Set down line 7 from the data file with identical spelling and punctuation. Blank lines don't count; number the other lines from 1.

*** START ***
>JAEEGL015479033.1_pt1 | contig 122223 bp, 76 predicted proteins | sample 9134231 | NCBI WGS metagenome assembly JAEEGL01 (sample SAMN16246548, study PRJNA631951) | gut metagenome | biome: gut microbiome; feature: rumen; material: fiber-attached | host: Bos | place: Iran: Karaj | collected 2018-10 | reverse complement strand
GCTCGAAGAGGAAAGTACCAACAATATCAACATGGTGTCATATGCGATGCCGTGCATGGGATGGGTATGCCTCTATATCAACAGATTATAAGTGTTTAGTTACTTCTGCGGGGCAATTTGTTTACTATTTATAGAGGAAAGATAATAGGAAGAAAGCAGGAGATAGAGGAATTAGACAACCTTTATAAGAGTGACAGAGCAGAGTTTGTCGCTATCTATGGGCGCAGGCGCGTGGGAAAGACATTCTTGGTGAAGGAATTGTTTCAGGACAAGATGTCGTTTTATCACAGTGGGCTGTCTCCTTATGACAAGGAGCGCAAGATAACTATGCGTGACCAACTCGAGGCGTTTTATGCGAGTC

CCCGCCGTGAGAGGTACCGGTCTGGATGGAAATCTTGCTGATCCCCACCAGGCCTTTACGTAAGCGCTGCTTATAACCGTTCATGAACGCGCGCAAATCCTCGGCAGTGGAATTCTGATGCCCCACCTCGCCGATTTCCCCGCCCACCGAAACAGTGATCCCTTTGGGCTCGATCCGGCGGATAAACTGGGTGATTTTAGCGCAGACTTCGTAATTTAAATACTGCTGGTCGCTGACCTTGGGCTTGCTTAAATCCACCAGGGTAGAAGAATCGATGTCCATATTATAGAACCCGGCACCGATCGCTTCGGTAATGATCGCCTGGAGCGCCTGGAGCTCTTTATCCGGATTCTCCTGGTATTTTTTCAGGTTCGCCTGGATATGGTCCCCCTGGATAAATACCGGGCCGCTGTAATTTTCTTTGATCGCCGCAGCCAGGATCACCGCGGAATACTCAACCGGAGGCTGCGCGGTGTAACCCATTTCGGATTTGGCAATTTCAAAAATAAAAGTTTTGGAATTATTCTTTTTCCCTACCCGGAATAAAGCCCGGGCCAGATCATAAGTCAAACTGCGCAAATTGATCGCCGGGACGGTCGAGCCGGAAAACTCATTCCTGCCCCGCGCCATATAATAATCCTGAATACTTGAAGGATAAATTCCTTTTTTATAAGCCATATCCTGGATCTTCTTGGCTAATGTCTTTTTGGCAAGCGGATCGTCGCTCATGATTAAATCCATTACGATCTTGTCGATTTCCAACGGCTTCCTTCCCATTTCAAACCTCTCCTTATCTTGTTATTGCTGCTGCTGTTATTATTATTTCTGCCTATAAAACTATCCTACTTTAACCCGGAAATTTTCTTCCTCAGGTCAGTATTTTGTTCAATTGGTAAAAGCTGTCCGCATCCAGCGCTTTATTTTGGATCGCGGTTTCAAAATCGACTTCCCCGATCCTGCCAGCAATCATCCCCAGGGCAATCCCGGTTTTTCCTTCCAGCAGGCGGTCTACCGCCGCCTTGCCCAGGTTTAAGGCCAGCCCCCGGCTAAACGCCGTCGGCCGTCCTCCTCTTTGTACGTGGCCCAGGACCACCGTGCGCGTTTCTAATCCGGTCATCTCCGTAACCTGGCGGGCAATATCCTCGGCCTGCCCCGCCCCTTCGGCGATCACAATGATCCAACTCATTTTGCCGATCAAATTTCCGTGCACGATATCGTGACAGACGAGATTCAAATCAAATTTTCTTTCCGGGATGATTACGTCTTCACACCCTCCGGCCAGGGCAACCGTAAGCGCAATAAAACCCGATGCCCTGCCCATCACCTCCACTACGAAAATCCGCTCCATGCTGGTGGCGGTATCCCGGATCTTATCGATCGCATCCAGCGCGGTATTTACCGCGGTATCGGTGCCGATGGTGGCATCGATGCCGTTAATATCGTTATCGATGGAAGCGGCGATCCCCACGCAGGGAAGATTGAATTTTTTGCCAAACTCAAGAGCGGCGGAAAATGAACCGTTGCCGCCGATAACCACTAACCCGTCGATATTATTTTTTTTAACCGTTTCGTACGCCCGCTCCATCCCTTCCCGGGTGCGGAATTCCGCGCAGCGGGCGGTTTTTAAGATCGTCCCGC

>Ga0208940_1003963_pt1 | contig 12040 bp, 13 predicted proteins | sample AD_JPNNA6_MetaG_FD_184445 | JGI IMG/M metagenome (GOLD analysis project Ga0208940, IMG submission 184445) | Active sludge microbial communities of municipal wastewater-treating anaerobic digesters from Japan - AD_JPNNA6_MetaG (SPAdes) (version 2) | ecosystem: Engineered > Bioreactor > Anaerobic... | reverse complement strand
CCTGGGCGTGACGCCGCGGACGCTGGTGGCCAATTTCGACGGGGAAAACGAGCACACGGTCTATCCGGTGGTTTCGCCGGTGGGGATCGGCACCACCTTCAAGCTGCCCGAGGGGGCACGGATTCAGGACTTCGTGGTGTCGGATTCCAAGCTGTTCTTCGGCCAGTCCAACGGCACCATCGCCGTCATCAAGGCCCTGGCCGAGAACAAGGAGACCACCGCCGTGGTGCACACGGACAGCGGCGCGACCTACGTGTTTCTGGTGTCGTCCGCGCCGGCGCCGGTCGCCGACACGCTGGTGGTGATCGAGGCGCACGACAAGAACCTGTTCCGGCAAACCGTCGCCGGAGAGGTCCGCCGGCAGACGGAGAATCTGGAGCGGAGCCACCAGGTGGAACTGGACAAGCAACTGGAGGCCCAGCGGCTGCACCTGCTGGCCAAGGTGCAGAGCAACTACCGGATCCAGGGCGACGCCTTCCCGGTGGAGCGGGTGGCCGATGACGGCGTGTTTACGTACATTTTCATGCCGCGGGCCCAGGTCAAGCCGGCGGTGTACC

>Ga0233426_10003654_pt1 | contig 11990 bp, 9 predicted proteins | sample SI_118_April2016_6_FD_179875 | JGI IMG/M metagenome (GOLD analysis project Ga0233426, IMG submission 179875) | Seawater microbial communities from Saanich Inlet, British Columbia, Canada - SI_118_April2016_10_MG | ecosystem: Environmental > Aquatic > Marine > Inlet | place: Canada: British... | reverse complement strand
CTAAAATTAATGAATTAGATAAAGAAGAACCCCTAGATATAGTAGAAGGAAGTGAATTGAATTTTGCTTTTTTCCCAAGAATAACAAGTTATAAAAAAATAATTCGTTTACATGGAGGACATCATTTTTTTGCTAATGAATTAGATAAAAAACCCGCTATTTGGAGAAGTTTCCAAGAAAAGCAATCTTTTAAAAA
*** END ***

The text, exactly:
CTAAAATTAATGAATTAGATAAAGAAGAACCCCTAGATATAGTAGAAGGAAGTGAATTGAATTTTGCTTTTTTCCCAAGAATAACAAGTTATAAAAAAATAATTCGTTTACATGGAGGACATCATTTTTTTGCTAATGAATTAGATAAAAAACCCGCTATTTGGAGAAGTTTCCAAGAAAAGCAATCTTTTAAAAA